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dangerous its mutations can become. so far it has shown signs of increased transmissibility and too early to designate it as a variant of interest. still to come, those who have endured hurricane ida's devastation in louisiana now face a new threat, the sweltering summer heat. that's next. >> i know you're anxious to be here, to check your homes. but we're asking that everybody not come home yet. because we were created for officers. but as we've evolved with the military, we've grown to serve all who've honorably served. no matter their rank, or when they were in. a marine just out of basic, or a petty officer from '73. and even his kids. and their kids. usaa is made for all who've honorably served and their families. are we still exclusive? absolutely. and that's exactly why you should join.
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we'll stand with you and the people in the gulf as long as it takes for you to recover.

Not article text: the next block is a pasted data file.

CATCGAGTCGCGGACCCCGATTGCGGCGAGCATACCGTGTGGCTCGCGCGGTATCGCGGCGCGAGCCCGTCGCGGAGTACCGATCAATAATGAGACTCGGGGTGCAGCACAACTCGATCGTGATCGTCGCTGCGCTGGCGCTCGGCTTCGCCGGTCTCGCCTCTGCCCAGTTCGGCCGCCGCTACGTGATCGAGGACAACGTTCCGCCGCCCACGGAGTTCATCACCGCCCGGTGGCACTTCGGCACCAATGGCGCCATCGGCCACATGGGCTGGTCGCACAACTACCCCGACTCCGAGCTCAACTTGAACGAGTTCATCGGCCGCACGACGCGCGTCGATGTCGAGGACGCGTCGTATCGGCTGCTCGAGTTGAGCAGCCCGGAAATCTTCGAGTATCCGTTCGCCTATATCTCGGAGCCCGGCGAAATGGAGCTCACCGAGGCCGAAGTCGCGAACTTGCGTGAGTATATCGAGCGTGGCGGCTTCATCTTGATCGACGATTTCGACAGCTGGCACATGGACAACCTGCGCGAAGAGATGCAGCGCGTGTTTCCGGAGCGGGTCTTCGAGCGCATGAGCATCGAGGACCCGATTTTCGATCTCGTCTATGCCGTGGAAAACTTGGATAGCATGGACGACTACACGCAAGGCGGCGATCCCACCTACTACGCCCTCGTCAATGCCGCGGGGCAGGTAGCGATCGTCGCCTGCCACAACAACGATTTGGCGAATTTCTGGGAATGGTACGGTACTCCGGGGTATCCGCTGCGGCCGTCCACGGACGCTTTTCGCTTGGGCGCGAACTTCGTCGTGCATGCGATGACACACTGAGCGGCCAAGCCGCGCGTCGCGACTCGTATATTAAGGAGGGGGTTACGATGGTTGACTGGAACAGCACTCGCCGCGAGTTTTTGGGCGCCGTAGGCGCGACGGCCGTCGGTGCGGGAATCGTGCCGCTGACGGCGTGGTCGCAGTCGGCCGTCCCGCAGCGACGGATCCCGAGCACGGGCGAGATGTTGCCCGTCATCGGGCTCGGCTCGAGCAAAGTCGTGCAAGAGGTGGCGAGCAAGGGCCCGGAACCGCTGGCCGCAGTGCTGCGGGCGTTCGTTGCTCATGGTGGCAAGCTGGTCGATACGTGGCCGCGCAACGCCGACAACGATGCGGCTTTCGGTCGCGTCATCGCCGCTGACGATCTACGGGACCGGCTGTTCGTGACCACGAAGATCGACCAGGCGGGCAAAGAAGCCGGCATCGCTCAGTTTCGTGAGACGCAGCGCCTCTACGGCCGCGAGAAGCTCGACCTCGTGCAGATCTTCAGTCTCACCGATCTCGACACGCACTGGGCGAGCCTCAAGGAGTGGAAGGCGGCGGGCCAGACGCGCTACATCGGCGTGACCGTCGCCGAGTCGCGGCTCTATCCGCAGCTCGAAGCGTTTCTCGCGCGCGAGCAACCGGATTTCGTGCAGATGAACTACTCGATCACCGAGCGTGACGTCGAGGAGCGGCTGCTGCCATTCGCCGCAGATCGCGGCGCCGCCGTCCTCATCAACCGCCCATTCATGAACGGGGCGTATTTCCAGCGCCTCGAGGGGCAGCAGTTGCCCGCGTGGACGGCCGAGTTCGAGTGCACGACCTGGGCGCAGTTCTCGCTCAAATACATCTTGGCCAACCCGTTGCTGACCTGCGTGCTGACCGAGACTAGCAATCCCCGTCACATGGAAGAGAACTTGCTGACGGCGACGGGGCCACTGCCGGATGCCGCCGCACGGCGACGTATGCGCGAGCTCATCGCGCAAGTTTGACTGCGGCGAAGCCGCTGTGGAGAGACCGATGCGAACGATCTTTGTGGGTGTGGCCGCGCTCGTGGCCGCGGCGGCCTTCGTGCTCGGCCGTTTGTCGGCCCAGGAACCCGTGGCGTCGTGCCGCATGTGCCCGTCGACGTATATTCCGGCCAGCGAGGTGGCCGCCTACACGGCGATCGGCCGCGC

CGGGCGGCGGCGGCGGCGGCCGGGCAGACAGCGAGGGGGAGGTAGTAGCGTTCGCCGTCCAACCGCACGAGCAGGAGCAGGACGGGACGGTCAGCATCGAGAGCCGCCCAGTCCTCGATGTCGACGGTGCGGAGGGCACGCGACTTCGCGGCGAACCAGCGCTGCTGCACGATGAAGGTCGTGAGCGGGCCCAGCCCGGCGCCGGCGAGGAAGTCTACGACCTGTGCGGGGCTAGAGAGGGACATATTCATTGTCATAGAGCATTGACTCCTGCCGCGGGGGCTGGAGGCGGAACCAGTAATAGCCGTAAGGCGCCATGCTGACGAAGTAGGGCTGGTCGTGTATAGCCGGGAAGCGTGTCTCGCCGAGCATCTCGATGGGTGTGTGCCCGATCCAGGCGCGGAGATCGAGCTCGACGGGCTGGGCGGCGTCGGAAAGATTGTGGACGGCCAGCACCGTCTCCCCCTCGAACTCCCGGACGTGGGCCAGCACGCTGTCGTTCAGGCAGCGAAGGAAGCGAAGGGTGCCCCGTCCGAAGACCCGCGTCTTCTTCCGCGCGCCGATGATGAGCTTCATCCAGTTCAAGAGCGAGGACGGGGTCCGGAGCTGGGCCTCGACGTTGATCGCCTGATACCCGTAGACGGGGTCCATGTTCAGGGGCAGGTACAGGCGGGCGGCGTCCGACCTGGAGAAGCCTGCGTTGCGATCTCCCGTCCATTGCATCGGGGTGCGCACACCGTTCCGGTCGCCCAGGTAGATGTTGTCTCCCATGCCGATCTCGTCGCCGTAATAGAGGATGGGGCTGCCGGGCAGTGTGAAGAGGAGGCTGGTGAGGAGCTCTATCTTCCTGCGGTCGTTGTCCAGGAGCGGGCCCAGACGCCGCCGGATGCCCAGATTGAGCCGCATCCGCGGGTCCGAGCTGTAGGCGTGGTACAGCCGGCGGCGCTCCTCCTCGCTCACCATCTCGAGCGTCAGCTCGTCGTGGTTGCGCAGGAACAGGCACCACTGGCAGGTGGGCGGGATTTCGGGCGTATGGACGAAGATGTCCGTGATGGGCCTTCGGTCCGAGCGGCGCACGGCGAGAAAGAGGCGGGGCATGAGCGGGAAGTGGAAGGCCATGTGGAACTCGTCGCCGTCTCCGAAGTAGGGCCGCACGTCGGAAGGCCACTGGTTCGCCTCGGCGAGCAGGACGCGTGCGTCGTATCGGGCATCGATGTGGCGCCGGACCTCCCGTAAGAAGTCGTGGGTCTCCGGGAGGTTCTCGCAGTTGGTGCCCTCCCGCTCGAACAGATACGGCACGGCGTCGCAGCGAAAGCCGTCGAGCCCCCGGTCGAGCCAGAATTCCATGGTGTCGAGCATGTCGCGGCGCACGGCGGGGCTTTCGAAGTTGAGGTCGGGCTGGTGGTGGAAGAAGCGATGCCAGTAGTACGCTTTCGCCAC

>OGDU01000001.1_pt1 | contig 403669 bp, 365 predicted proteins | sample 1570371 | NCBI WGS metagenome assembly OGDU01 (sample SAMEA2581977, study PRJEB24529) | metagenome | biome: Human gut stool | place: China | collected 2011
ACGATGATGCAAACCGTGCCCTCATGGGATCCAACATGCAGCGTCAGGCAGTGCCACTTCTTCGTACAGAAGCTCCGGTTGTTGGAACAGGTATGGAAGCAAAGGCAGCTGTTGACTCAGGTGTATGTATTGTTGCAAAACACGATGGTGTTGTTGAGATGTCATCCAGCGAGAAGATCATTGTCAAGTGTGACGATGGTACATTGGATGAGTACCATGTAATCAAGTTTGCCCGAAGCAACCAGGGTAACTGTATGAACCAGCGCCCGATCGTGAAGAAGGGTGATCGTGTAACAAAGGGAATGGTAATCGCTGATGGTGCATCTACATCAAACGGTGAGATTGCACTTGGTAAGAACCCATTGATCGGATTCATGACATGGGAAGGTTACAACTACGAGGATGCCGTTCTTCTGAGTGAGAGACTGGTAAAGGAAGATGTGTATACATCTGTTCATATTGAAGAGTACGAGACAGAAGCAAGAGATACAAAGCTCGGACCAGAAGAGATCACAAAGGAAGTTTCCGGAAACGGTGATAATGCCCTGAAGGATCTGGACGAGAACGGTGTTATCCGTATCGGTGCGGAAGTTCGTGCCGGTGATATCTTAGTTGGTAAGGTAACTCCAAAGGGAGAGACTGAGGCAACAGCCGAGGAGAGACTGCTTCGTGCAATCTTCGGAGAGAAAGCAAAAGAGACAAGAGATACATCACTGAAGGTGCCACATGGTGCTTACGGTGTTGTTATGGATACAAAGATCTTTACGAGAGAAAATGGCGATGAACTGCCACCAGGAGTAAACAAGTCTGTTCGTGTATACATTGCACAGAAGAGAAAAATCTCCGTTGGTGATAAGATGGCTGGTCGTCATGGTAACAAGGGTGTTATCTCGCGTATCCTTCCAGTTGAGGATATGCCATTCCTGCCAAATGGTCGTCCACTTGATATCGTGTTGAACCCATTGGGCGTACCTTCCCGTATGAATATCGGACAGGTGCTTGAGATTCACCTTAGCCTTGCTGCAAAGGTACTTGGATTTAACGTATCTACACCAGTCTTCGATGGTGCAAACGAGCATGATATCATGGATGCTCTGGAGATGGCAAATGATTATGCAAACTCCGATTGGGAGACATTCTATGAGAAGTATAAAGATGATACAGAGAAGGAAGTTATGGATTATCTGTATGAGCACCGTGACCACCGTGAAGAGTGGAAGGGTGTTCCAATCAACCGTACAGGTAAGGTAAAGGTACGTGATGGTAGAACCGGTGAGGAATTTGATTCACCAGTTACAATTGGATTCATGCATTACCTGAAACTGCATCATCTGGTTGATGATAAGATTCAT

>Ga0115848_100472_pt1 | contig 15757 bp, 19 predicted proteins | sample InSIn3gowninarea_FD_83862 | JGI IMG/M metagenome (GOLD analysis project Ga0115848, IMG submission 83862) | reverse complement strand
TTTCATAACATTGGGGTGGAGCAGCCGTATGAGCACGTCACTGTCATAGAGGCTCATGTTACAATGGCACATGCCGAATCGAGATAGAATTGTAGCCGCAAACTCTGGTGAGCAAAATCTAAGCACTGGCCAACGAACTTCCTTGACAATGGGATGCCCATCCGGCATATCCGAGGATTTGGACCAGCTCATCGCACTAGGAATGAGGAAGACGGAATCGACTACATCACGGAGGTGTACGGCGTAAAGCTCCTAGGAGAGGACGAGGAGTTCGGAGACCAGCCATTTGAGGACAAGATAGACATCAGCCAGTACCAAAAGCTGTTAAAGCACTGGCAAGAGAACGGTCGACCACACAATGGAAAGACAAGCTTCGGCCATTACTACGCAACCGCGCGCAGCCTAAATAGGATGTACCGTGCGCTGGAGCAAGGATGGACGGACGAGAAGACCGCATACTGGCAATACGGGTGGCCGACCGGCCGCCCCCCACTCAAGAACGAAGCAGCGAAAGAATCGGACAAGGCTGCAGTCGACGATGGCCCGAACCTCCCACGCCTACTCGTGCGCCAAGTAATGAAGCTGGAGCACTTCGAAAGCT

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>> u.s. president joe biden there promising help to those impacted by hurricane ida. the storm now just a tropical depression, thrashed the gulf coast before moving north. it left behind downed trees, power lines and millions of people without electricity. at least two people were killed in the storm, but officials are expecting that number to rise. right now search and rescue efforts are under way as louisiana braces for a lengthy recovery. the mayor of new orleans says she is grateful in her words that we didn't have another katrina. but like that epic storm 16 years ago, there is no quick fix for the damage ida left behind. brian todd reports from just outside of new orleans. >> reporter: louisiana reeling tonight from hurricane ida's brutal impact. officials are warning the danger is not over. >> stay where you are. don't try to come home today.